July 2, 2014 - 9 comments

You’ve Got Issues

I'm working on a little something and I'd love to hear from my friends (you). It's simple. Just answer this one question in the comments below.

What is the one issue that you face often on projects?

Maybe there are two or three. Share them, please. And, if you have the time or the inclination, share how you resolve the issue. If I'd like to use your response for my project, I'll get in touch.

Thank you!

Published by: brettharned in Uncategorized


July 2, 2014 at 11:51 am

Balancing transparency with ownership. It’s all good and dandy to be as transparent as a pane of new glass, but if the client doesn’t take ownership of what you’re telling them, then it’s all for naught. Meaning, if I’m updating a client every week on how their budget is doing, how their timeline is doing and how the scope has expanded and/or retracted… and then raise a flag at some point about one of these points, I shouldn’t have to worry that the client will be in a state of shock and dismay.

… I’m having a hard time explaining to a client that, while it’s my job to ensure that my team is being efficient and awesome and super hero-like, it’s their job to absorb, contemplate and react to the constant reality checks I deliver. And to work with me to manage their money.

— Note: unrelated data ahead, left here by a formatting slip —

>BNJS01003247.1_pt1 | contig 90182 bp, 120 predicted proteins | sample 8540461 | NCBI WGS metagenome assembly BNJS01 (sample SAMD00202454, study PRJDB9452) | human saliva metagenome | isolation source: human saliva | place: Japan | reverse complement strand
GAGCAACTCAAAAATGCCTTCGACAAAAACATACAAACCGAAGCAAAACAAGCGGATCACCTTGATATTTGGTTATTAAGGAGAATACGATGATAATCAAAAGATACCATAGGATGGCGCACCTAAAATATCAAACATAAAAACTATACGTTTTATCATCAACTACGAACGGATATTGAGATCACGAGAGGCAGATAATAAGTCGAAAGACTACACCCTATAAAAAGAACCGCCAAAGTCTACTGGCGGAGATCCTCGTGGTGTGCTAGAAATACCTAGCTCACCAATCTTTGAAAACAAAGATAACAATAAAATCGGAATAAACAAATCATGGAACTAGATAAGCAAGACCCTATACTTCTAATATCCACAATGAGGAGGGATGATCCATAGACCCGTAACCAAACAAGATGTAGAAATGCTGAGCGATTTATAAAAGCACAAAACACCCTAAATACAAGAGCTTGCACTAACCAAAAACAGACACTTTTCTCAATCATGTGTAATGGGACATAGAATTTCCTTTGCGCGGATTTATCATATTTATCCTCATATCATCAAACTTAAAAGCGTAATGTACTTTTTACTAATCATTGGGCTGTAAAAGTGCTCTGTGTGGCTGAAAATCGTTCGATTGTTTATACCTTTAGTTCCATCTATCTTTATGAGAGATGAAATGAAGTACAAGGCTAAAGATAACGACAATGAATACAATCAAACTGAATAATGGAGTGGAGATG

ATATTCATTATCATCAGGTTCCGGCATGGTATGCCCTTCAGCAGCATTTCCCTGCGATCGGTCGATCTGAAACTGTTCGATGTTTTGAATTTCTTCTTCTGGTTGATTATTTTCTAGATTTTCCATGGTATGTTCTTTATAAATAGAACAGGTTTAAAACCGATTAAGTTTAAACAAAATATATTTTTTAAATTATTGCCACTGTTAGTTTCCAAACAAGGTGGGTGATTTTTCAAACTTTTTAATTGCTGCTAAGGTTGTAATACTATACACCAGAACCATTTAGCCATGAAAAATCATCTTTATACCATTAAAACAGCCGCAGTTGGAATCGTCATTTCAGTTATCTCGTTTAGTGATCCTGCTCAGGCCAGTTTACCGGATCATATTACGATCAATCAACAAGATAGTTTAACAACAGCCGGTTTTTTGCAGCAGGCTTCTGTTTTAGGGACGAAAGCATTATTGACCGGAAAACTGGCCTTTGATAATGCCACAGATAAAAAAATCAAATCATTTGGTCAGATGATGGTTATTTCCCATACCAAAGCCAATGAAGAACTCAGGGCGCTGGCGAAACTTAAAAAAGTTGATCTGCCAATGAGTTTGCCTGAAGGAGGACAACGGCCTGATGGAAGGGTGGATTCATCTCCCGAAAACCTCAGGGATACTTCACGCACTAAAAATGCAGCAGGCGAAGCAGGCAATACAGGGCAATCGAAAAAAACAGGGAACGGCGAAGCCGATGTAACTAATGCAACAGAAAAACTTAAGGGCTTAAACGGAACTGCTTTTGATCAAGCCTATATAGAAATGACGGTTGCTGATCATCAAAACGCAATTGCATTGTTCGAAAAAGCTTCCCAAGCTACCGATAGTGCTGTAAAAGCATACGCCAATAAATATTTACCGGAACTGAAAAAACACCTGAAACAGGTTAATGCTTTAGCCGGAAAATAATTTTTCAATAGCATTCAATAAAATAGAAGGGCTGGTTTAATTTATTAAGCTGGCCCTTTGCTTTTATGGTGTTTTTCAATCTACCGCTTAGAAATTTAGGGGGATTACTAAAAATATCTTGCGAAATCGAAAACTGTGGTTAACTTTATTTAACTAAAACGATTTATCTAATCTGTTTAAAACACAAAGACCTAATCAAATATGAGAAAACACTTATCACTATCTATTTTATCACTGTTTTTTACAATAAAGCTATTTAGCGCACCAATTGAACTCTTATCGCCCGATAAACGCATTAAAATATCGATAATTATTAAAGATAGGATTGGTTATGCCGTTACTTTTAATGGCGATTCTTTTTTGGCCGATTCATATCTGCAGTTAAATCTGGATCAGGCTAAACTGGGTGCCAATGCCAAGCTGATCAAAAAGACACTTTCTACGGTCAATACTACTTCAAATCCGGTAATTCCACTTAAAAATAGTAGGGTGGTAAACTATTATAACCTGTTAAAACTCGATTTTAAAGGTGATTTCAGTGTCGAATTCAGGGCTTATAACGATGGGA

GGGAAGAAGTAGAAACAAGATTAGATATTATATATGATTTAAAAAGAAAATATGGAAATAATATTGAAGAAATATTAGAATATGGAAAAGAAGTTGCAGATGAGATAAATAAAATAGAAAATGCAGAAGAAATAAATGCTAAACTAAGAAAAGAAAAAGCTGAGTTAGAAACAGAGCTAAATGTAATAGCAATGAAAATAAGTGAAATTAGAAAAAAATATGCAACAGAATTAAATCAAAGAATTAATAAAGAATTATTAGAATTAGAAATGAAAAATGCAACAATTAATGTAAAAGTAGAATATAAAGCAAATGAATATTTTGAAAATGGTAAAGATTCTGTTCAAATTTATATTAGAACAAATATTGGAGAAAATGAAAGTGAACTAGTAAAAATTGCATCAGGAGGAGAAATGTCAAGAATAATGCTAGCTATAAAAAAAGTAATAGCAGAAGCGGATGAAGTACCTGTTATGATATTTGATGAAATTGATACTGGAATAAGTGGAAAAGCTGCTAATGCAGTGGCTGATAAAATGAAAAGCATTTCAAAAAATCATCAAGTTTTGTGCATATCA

Alex Saxon (@alexsaxon)
July 3, 2014 at 5:28 am

– Lack of internal comms
– Team members waiting for a solution being laid in their lap, rather than using their initiative to suggest ways fwd
– Lack of commercial awareness from design / development teams

James Collins
July 3, 2014 at 9:13 am

Role and access of AEs to interactive staff: who assigns, delegates, oversees who in an ideal situation?

Crystal Vitelli
July 3, 2014 at 9:54 am

Do Client’s Get It?

To build a little bit off cpom’s comment, we often see that our client’s find it hard to absorb the design and development phases of our projects. As we start to take on larger and more complex websites, and the more we do responsive web projects, the larger the learning curve we have to overcome with our clients. So not only are we adjusting things a bit internally for, say, responsive projects, the need to manage the client’s learning and expectations of the project significantly increases.

When client’s just don’t quite get what we’re doing, it makes me nervous for a couple of reasons 1. if they don’t get it, they could pop up with something out of left field at the worst possible time 2. if they don’t get it, they may not see the value we are providing them 3. if they don’t get it, they may not be happy or satisfied with the end result

Being a part of an ever changing technology industry, how can we (with in reason) bring our client’s along with us as things change? I am realizing more and more (to quote Sam) it’s really hard to be a client. It’s really hard for them to find their way through massive digital projects AND keep up with their current 9-5 responsibilities. So how can we include client education into our project process? Is this the role agencies should be taking on? during projects? (I’m inclined to thing yes of course) yes, trust between agency and client is critical, but how can we foster more partner attitudes from our clients? how can we help our clients feel “like we are a part of their team”? how can we ensure they are actually absorbing what they need to absorb? understanding what they need to understand? so that at the end of the project road, they can take more ownership of their digital assets and launch their brands forward in the ways we’ve tried to empower them to do.

July 3, 2014 at 1:49 pm